So what are the actions we imbue with meaning and significance as they relate to antiques? Speaking for myself, I check the websites of several antiques publications almost daily to learn what new articles, often with wonderful photos, are posted. I look at dealers’ websites, and I also am a “friend” on Facebook to some dealers and shows, responding to posts and photos. Oftentimes I can see all of the booths in a good antiques show without attending. It allows me vicariously to feel as though I have participated, and to learn what dealers are showing. And if there is a great object I covet, I can hope against hope it has not sold when I contact the dealer. I would feel lost if I did not do those things.
Hobbies are powerful forces in our lives, a place to put unmet needs, and typically an escape from the trials and tribulations of work, family, and “real” life. A hobby is something done in our leisure time because it is pleasurable (at least most of the time). Excitement and pleasure, such as collecting antiques, often are found in a hobby, not work. You may be tired of spending all of your time with co-workers or your family. A hobby allows you time with different folks. Hobbies can give people self-confidence, happiness, fulfillment, expertise, and success that they lack elsewhere in their lives.
Antiques collecting as a hobby may be good for your soul. It is of value to you. It fills your time. That may sound like a strange statement given how busy our lives typically are. After all, why has online shopping made zillions of dollars? It saves us from actually going to stores. It saves us time. But we still need leisure time to be balanced and sane in our lives.
Part of our identity changes as life’s vicissitudes challenge us, opportunities appear, and the years so quickly pass. We may be introduced to new rituals, complementing or replacing the old. Former everyday rituals may make us weary over time, no longer providing the meaning and sacredness they once did. And people change their hobbies, depending on a variety of circumstances. But for now, whether for a few years or decades, the collecting of antiques is part of us and our everyday lives.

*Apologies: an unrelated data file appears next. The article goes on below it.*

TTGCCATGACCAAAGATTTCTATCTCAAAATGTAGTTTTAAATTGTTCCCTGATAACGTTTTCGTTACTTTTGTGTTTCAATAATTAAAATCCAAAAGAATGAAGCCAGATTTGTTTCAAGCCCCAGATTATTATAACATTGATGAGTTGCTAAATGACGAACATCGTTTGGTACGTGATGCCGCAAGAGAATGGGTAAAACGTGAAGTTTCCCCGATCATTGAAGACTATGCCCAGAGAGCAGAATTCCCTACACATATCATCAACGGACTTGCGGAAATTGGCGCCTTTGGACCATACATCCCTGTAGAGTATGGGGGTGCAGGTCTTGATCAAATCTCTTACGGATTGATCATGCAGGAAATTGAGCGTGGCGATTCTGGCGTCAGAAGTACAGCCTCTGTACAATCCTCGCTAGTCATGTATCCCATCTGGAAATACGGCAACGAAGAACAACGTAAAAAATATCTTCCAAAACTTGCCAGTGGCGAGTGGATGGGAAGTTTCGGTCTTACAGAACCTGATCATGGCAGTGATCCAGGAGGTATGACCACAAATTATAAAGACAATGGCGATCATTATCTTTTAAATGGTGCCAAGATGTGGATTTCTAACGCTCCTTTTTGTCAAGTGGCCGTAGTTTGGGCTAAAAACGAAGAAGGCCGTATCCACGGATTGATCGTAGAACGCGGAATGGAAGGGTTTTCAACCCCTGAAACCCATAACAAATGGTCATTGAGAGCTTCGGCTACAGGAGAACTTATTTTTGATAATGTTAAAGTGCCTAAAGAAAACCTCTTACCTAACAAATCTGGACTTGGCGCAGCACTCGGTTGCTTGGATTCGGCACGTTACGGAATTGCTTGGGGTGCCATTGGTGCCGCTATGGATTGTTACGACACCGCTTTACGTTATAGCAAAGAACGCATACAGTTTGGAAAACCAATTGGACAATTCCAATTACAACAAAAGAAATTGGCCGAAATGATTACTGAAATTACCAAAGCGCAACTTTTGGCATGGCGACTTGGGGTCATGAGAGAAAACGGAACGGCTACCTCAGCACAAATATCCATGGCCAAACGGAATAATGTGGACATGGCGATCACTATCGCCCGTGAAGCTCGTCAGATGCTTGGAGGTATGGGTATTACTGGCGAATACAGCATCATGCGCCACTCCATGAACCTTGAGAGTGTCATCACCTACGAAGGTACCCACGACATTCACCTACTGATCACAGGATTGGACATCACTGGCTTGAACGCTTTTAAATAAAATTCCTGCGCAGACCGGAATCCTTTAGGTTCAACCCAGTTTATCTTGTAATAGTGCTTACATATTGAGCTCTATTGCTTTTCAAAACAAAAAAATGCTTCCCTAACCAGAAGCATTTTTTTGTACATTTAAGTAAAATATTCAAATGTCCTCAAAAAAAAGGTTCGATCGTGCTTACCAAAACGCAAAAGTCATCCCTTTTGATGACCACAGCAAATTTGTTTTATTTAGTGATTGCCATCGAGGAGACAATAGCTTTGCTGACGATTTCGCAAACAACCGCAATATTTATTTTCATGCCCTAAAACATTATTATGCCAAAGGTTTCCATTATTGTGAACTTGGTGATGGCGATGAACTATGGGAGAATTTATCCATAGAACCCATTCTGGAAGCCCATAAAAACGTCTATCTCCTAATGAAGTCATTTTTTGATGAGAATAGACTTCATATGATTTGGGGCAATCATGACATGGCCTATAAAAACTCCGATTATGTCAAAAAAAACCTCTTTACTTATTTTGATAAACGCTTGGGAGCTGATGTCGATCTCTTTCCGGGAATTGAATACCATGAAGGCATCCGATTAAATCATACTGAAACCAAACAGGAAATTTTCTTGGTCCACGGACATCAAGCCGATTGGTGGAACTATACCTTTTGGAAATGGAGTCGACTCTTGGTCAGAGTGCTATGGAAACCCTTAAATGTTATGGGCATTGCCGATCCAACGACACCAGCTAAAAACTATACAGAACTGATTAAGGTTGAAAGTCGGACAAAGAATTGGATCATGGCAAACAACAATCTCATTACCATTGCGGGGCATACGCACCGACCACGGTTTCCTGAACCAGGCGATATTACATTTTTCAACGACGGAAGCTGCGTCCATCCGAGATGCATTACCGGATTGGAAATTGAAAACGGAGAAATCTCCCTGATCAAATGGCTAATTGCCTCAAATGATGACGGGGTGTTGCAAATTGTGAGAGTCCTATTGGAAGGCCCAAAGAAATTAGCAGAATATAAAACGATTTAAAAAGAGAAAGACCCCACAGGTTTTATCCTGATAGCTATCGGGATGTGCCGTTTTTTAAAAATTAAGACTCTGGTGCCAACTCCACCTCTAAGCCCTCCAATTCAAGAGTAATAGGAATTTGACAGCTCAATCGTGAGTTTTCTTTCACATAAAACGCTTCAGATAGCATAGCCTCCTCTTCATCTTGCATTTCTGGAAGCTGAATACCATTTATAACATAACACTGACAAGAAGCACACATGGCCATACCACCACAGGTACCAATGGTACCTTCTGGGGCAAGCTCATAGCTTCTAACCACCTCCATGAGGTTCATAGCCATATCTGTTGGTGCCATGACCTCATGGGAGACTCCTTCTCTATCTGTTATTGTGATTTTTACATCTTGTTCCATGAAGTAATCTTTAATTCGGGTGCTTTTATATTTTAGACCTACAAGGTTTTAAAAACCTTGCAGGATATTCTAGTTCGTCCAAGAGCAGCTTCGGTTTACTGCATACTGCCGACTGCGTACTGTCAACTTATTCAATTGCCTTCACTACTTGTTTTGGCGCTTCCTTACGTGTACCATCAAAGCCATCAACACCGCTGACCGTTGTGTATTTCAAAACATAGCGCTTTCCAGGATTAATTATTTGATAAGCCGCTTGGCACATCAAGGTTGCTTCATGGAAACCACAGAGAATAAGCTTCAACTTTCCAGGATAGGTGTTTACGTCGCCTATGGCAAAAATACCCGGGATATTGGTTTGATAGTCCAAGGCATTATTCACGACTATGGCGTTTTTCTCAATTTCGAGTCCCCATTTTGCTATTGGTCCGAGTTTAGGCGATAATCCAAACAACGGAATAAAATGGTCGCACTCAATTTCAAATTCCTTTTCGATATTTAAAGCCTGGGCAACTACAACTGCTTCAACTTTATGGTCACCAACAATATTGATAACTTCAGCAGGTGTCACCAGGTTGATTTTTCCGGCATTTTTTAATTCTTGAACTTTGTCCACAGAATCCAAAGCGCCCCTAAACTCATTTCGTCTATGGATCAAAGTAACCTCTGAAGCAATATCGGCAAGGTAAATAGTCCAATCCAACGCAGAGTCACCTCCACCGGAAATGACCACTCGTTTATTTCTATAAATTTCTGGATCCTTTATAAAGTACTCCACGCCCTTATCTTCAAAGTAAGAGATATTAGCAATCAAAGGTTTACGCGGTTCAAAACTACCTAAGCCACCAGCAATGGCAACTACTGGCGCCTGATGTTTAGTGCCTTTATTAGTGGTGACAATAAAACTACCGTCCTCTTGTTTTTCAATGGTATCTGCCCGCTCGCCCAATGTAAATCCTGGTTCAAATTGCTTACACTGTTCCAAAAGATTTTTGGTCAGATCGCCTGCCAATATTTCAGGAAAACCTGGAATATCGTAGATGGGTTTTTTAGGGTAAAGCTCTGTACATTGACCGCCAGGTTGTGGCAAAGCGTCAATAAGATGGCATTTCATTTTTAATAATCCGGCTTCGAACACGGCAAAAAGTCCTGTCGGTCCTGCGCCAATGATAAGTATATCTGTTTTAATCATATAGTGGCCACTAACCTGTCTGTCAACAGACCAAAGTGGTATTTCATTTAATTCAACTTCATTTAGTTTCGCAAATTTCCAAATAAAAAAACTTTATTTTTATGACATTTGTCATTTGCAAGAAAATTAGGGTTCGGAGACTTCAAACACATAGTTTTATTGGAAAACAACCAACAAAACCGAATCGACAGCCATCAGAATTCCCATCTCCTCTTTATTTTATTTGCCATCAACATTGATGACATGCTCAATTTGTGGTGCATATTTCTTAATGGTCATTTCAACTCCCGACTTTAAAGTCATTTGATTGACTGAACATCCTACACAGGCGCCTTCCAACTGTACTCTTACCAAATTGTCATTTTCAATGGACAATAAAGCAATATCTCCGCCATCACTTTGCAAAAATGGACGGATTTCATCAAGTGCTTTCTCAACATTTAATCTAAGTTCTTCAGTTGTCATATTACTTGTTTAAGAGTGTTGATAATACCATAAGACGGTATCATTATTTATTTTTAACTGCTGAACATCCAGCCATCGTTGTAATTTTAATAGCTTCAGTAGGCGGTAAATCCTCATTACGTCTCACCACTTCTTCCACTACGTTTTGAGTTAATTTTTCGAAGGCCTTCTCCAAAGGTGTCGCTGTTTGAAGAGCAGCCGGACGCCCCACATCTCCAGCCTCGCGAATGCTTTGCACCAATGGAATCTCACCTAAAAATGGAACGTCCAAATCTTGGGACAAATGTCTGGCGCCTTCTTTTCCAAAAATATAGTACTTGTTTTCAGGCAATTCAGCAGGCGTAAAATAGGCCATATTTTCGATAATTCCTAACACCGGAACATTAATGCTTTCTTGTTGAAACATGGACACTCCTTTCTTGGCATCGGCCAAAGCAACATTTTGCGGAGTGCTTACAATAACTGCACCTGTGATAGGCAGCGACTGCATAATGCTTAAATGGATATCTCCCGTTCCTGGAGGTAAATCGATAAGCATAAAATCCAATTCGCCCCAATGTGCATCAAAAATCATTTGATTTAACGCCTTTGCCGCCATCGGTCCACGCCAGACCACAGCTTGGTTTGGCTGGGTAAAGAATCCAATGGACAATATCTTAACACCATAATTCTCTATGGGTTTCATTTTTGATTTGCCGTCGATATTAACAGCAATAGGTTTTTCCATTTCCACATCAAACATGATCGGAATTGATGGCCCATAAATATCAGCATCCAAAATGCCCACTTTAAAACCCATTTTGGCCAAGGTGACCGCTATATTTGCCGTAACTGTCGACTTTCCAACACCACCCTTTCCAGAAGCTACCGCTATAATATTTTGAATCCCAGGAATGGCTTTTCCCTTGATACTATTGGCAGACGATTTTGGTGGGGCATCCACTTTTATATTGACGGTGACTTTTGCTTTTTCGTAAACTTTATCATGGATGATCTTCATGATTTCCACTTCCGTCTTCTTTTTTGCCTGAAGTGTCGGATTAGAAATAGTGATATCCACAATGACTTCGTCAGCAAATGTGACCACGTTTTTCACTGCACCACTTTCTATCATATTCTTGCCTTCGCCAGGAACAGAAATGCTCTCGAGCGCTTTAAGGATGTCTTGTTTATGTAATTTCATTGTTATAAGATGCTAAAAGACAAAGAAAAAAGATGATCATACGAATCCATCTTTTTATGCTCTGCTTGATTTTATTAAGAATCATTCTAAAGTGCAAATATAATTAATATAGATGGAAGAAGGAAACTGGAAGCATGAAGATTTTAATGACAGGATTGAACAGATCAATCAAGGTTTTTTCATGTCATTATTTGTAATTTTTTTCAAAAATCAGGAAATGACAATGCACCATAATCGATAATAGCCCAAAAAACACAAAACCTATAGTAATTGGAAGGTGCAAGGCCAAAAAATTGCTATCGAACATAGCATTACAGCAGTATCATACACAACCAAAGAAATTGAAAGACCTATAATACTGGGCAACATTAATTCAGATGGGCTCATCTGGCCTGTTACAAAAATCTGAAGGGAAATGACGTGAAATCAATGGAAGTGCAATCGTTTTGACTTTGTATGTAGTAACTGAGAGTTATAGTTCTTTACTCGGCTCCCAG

We need to examine what antiques collectors feel. Emotions are critically important to antiques collectors and a central reason we collect. And while each collector gravitates to certain feelings and not others, I am sure that some that follow are part of your collecting affective repertoire.
Collectors of antiques know emotions well—thrill, disappointment, delight, desire, longing, excitement, passion, and love—to name just a few. What collector has never felt like dancing as Tevye does in Fiddler on the Roof after falling in love with an antique or a great day visiting shops?
Much of the language of antiques collecting is emotional. The hunt for antiques, while perhaps maintained by intermittent reinforcement, has as its reward more than finding the piece you are searching for. Collectors talk about the thrill of the hunt. It is exciting, exhilarating, and fun. Imagine a treasure hunt, going from one clue or suggestion to the next, until finally you find where “X” marks the spot—the auction, dealer, or collector who has what it is you seek. Until you do, there may be obstacles, detours, and dead ends. The hunt involves hope, a wonderful and nourishing feeling we cannot live without.
I reflect on what it feels like to be waiting for a show to open as I stand in line. In part I feel restlessness (let’s get on with it), heart-quickening anticipation (I will see wonderful antiques and find something great—will today be the day?), and competitiveness (I hope no one else heads for the booth or two I am going to first). While you can parse the innocence or eloquence Jane Katcher sought in her antiques, what was important was that the piece produced in her feelings—that resonation within her, a “stirring” as she called it.